The advice for landlords who want to avoid market volatility is to buy in a solid growth market – not just a stable one (and certainly not a declining one), but a solid growth trend.

4. Decreased real estate value

If the neighborhood where you bought your rental property suffers multiple foreclosures or short sales, the value of the entire neighborhood depreciates. This is important if you intend to buy, sell or refinance your investment property. You never want to be in the situation where the market for your rental housing collapses to the point where you cannot collect high enough rents (or rents) to cover your expenses and you as a landlord are flooded.

There is an easy way to avoid the risk of potentially falling property values: buy in a growth market. When a market grows, values ​​should rise. When a market is down, values ​​are likely to go down.

Plus, you don’t want to buy at the top of the market (when real estate is the most expensive). Take a look at the history of the other properties in the neighborhood and remember to avoid buying property for rent in a neighborhood full of foreclosures.

5. Market Unpredictability

It is important to consider the role of the market economy in the future value of investment properties. When buying investment property at peak times, it is important to remember that if the market moves away from the top, its value at the time of sale may have dropped dramatically. Even if you generate significant rental income, the depreciation of the property can result in more expenses than you have received from your tenants.

The best way to avoid this negative equity problem is to do a thorough research of the market economy and gain a deep understanding of the market economy. Once you have the knowledge to forecast the long-term results of a rental property investment, you can determine if it is the right time and type of property for you to invest in.

This can also be conveyed by adding many types of investments to your portfolio such as apartments, shopping malls, REIT funds, and office buildings.

6. Bad location

Location, location, location! If you’ve never heard this phrase before, the real estate business is not for you. Choosing a good location is one of the very first things real estate investors need to consider. While some lower priced locations may seem like a bargain, keep in mind that neighborhoods with high crime rates have lower property purchase prices. This means that you run the risk of your rental property being destroyed or robbed, which you would have to pay to repair it.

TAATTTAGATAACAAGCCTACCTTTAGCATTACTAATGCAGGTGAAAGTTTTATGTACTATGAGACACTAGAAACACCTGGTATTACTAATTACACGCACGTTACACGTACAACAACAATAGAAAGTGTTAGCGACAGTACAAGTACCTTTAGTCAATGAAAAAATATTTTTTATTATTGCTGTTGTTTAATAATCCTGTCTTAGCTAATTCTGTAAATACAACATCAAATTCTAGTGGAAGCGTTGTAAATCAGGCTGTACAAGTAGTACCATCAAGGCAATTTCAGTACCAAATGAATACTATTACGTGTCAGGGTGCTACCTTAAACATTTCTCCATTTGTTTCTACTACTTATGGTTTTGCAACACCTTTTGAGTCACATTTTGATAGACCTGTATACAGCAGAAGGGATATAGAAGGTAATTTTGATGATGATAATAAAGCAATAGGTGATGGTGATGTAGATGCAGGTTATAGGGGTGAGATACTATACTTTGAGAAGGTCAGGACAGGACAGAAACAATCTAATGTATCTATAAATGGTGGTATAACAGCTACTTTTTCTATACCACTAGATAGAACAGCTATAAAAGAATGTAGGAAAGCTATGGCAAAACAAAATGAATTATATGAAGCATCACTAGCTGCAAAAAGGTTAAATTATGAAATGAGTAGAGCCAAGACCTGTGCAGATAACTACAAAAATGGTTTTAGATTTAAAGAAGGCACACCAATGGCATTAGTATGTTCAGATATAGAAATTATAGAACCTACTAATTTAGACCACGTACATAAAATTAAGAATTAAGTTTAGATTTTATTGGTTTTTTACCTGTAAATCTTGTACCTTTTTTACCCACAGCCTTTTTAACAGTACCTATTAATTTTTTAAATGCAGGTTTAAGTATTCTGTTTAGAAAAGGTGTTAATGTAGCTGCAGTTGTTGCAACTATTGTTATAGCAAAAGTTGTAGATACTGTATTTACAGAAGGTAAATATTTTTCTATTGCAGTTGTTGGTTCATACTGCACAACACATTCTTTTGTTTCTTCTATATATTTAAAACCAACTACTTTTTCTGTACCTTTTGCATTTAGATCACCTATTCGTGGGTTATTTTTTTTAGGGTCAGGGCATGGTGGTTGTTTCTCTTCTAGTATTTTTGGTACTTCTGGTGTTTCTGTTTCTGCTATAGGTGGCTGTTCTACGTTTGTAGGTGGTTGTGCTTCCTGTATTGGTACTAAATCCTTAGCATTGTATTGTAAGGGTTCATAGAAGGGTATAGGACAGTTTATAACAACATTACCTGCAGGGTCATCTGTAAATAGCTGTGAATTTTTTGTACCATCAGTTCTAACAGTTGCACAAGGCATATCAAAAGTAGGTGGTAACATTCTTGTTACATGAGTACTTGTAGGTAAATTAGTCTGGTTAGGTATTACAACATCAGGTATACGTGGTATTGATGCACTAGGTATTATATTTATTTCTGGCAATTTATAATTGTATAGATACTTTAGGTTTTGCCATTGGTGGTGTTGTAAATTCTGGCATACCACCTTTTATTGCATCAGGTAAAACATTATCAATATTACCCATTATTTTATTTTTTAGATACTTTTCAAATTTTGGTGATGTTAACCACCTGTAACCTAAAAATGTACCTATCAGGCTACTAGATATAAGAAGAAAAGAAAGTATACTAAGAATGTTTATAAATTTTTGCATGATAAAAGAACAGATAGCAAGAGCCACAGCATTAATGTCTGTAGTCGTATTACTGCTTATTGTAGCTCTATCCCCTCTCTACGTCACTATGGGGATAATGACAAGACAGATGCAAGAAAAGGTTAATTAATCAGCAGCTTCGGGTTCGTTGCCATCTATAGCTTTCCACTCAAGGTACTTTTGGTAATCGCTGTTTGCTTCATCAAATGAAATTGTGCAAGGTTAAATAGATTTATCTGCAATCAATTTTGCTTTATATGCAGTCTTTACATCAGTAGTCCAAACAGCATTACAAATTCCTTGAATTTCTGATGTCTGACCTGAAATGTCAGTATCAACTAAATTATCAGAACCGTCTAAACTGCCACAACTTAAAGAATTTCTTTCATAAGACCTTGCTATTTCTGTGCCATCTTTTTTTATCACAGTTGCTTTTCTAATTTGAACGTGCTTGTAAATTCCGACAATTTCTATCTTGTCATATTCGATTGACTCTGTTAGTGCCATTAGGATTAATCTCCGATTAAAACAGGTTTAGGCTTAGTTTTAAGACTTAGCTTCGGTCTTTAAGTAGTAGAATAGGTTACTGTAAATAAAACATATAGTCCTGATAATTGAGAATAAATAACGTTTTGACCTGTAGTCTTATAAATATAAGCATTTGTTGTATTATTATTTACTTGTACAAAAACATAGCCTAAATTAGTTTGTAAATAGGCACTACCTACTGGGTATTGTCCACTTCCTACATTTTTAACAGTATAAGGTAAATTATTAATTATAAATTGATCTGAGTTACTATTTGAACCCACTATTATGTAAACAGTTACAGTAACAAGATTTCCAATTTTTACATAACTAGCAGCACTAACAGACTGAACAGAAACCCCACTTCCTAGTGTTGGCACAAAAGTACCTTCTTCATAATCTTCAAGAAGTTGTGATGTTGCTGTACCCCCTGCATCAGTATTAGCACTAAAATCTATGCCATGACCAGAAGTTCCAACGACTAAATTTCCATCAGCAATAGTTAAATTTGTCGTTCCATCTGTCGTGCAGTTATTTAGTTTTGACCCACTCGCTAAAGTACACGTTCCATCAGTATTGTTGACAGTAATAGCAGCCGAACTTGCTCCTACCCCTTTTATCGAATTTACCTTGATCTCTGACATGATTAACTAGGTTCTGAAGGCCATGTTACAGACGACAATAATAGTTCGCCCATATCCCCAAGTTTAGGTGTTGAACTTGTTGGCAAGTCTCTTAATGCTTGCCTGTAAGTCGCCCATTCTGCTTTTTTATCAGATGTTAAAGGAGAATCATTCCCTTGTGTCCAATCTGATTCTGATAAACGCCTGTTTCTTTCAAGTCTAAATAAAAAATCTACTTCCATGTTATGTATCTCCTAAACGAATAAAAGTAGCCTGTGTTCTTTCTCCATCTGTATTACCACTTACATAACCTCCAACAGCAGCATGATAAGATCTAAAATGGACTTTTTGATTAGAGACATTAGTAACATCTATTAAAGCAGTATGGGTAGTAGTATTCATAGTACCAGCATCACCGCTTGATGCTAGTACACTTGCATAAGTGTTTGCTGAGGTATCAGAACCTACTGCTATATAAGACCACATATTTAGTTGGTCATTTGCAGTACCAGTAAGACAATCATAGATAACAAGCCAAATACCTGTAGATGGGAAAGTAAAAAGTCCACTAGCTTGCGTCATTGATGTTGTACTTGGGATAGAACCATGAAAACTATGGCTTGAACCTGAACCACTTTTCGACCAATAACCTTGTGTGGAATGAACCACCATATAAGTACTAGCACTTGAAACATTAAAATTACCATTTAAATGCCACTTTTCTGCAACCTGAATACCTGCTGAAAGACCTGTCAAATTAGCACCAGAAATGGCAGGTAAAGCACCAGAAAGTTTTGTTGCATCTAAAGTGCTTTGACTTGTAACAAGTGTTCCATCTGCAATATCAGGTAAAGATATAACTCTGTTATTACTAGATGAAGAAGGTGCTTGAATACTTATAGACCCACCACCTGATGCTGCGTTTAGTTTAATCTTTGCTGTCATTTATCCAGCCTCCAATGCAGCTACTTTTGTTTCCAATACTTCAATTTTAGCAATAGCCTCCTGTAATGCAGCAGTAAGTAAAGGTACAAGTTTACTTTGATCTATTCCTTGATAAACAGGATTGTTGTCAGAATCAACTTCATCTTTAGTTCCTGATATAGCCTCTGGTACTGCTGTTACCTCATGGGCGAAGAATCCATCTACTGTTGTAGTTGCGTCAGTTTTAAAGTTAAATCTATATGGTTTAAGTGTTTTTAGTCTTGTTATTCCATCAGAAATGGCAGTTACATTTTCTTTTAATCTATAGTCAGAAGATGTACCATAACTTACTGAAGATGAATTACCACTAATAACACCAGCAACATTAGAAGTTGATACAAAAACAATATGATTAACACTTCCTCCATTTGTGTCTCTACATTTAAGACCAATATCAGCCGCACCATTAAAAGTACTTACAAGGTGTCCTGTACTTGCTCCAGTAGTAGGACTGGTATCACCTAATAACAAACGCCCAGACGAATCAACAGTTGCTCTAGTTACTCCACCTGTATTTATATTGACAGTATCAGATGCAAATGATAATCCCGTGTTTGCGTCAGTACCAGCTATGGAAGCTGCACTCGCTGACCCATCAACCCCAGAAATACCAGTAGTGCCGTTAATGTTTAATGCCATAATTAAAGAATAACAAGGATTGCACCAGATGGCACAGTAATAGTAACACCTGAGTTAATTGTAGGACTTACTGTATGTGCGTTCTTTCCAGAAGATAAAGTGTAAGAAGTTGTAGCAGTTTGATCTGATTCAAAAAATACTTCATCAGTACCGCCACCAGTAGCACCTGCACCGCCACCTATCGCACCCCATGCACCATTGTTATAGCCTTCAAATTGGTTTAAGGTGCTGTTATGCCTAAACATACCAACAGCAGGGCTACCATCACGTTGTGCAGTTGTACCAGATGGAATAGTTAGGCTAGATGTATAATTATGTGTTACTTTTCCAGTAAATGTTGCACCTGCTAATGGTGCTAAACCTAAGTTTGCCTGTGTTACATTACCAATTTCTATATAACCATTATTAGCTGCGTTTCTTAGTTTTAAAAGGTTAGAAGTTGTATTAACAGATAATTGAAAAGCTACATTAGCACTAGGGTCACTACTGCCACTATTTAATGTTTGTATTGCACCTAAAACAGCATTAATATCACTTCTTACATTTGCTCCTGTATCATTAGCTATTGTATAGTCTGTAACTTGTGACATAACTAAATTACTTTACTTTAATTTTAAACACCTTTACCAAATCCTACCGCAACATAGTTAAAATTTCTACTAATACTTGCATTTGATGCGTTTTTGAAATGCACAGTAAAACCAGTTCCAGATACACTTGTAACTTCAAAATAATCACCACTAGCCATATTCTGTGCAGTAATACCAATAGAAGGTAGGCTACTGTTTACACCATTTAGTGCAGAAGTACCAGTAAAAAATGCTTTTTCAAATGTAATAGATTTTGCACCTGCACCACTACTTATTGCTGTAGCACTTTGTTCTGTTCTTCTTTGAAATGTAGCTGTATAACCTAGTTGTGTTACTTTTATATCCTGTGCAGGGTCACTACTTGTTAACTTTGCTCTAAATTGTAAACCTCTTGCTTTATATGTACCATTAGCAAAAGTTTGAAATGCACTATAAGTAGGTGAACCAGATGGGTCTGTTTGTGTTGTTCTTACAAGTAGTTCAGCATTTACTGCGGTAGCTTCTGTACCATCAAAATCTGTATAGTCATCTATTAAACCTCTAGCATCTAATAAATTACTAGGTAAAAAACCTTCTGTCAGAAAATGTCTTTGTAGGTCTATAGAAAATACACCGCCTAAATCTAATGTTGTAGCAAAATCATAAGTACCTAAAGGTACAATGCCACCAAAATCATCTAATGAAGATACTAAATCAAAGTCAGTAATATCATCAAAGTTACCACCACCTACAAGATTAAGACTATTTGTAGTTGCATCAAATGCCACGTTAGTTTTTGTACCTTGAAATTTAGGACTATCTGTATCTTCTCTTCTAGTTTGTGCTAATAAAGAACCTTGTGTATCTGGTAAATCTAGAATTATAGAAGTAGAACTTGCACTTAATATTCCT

While choosing a poor location may seem like one of the biggest risks when buying and holding real estate, some investors still choose to take the risk because the purchase price is so low. This can be a good idea if you have the additional capital and the neighborhood is showing signs of future property development. If things go in the right direction, the neighborhood’s location can be worth the risk of investing in the long run.

7. Negative cash flow

After you’ve paid your mortgage payments, expenses, and taxes on your rents, the remaining profit is defined as your cash flow. When your income from rent collected from your tenants is less than your expenses, you have a big problem – negative cash flow. Of course, you want positive cash flow for your investment property because you’ve invested primarily to make a profit.

The best way to avoid negative cash flow is to thoroughly calculate all of your expected and unexpected expenses before buying the property. This includes the calculation of possible repair and maintenance costs, management costs and vacancy rates. Even the smallest expenses add up in the long run, so these financial estimates are essential to the pre-purchase process.


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Real estate investors know that there are risks associated with every single method of buying property. If it weren’t for that, more people would.

You can never completely eliminate risk, and things can happen even when the highest level of risk mitigation has been achieved. So you always know what you’re getting yourself into. Instead of completely coping with analytical paralysis, spend some time studying the risk factors associated with each investment opportunity.

Ultimately, investing in real estate should be fun. Be smart but have fun with it. They know what they’re saying – no reward is risk-free. Now that you know how to identify and avoid seven of the biggest risks of buying and holding real estate, have fun making your first investments.